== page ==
Building a Knowledge Community in Africa

January 17, 2011
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BRAC began working in Africa in 2006 with the goal of accelerating solutions for poverty reduction and empowerment in the poorest and toughest parts of the continent. While BRAC’s focus has been on implementing programmes and building solid local institutions, we also view ourselves as a knowledge organization – helping to create and disseminate lessons and knowledge that would inform Africa’s development.

BRAC began working in Africa in 2006 with the goal of accelerating solutions for poverty reduction and empowerment in the poorest and toughest parts of the continent. While BRAC’s focus has been on implementing programmes and building solid local institutions, we also view ourselves as a knowledge organization – helping to create and disseminate lessons and knowledge that would inform Africa’s development.
With this goal in mind, BRAC Uganda organised a conference on ‘Creating Useful Knowledge for Africa’s Development’ in partnership with the MasterCard Foundation and Brooks World Poverty Institute at the University of Manchester, and in association with the Ministry of Finance and Planning, Government of Uganda; Economic Policy Research Centre at Makarere University; and UNICEF. The conference was organised on 14th January 2011 at Makerere University in Kampala.

The Conference highlighted that in order to make policies and programmes for poverty reduction effective, there is a need for high quality and rigorous evidence-based research that takes account of the country and community context. It also emphasised that the process of knowledge creation is not enough: findings and their implications have to be appropriately communicated to policymakers and the public for their impact to be maximised. Participants emphasized that whilst development challenges remain, maximising and sharing important knowledge on development and poverty reduction will help to ensure that opportunities for growth, development and poverty reduction in Africa are realized. These opportunities include the rapid expansion of information technologies, the potential of engaging with diaspora communities, and the emergence of new partners, including some from the global south. Another important agenda is ensuring that research continues in countries experiencing crisis and conflict.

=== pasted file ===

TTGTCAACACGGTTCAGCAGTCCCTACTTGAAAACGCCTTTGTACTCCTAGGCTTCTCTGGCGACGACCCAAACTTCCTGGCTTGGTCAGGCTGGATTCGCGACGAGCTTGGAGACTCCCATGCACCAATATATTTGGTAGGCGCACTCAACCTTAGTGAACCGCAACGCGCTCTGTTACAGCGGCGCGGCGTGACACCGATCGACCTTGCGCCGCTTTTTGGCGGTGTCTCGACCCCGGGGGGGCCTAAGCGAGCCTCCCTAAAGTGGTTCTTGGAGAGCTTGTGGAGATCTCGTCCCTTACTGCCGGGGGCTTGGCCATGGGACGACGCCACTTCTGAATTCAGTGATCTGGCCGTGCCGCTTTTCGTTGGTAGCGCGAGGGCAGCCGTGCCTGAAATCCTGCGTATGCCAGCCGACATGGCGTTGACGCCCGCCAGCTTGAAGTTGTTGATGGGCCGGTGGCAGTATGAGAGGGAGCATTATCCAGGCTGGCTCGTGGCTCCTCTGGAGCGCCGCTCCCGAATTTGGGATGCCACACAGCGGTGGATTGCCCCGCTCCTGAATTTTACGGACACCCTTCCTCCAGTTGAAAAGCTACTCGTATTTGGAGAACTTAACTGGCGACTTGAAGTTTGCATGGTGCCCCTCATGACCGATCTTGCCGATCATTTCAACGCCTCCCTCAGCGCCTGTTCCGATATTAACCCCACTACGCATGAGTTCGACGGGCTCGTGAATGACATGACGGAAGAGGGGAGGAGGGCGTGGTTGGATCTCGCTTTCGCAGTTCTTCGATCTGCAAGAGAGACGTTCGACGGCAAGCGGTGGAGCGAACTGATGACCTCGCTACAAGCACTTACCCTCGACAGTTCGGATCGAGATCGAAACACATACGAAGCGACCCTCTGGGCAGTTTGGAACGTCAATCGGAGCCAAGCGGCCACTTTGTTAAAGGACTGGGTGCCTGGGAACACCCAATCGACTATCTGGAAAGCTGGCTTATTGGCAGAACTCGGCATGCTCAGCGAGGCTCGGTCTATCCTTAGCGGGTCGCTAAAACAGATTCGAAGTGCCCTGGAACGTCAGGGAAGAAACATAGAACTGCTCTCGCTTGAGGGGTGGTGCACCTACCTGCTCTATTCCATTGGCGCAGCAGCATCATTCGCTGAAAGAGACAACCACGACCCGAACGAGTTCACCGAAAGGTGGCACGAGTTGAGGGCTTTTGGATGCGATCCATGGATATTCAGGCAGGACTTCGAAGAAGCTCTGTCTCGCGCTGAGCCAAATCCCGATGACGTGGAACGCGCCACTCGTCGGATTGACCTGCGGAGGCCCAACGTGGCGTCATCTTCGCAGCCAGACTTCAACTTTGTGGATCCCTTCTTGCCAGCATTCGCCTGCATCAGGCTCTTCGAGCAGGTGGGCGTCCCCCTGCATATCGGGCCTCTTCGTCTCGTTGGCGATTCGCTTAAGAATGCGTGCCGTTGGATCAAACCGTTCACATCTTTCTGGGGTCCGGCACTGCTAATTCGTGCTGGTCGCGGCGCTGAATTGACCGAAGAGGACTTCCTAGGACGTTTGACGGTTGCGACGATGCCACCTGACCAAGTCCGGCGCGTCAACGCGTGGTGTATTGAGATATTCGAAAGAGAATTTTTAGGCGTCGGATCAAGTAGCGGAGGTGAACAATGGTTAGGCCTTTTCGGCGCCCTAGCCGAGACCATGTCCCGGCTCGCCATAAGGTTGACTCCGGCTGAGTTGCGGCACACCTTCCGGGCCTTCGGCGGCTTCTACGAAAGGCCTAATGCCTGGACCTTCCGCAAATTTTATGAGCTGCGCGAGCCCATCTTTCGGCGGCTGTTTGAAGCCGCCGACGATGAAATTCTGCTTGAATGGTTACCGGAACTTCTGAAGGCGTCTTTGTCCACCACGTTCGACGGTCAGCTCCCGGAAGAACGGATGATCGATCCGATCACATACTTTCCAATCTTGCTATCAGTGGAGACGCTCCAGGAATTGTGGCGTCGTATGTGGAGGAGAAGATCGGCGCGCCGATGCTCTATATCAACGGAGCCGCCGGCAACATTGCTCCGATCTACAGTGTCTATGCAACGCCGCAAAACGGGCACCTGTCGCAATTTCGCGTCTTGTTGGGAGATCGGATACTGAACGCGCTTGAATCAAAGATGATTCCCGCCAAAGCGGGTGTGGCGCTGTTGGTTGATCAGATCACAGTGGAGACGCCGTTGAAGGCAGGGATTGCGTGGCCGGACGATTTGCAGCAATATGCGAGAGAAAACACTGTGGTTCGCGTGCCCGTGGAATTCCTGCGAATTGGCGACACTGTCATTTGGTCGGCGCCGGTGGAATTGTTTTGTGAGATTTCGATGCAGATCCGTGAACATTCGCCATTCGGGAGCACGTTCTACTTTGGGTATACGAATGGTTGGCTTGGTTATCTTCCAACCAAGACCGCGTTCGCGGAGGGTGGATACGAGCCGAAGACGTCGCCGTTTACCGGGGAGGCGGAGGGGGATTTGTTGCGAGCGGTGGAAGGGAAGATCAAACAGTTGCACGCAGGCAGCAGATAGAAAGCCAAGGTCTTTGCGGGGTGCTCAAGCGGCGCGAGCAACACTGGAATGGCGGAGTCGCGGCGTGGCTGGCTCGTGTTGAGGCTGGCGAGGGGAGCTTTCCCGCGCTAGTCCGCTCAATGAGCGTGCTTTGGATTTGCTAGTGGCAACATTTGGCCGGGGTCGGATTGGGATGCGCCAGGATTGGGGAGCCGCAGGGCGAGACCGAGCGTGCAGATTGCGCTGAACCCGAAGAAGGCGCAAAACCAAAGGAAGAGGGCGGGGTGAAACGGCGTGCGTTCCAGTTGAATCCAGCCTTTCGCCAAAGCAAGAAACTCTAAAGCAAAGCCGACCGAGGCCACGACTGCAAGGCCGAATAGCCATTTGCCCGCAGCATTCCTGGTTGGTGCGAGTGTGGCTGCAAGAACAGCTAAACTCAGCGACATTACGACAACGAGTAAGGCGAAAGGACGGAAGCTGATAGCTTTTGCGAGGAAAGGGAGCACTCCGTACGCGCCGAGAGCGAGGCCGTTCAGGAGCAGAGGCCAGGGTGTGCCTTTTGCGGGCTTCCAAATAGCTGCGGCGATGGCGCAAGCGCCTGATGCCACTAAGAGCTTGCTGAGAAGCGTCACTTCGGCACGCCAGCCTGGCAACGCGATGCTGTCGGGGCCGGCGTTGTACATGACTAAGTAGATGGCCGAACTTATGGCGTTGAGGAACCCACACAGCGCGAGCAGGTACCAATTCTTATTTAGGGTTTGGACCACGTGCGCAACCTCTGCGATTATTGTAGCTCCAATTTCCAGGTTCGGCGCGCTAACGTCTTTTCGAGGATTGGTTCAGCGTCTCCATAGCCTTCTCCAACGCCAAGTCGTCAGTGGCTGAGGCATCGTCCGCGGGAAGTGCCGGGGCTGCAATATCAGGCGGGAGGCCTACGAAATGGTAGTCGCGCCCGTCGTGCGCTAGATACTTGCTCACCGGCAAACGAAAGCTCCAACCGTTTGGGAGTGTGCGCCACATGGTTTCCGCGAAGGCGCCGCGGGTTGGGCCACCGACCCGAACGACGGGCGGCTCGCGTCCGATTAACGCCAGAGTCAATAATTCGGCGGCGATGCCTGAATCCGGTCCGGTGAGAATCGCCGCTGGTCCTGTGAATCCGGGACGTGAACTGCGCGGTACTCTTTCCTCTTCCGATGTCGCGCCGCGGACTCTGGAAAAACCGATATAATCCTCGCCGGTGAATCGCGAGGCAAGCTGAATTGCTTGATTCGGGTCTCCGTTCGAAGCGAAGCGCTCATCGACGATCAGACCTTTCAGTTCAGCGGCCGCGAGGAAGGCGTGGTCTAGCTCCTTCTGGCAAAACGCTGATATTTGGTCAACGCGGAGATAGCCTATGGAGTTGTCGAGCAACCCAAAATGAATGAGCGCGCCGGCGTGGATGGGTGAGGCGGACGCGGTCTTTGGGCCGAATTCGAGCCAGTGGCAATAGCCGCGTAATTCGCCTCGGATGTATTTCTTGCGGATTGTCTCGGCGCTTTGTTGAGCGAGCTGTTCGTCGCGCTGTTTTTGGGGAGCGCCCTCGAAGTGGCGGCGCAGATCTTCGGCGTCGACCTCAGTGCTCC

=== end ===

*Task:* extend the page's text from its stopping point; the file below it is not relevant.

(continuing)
Conference participants also highlighted that research in itself is not enough: researchers also have to place equal emphasis on ‘packaging’ the research in ways that mean it is both timely and relevant to the organisations that can use it: namely governments, NGOs, and civil society in developing policies and programmes for poverty reduction. In addition, the conference concluded that there was also a need for partnership and research networks between different research organisations, both for building capacities, avoiding duplication of efforts, and maximising the impact of research findings.

Umbareen Kuddus, Manager – Knowledge & Communications, BRAC Uganda

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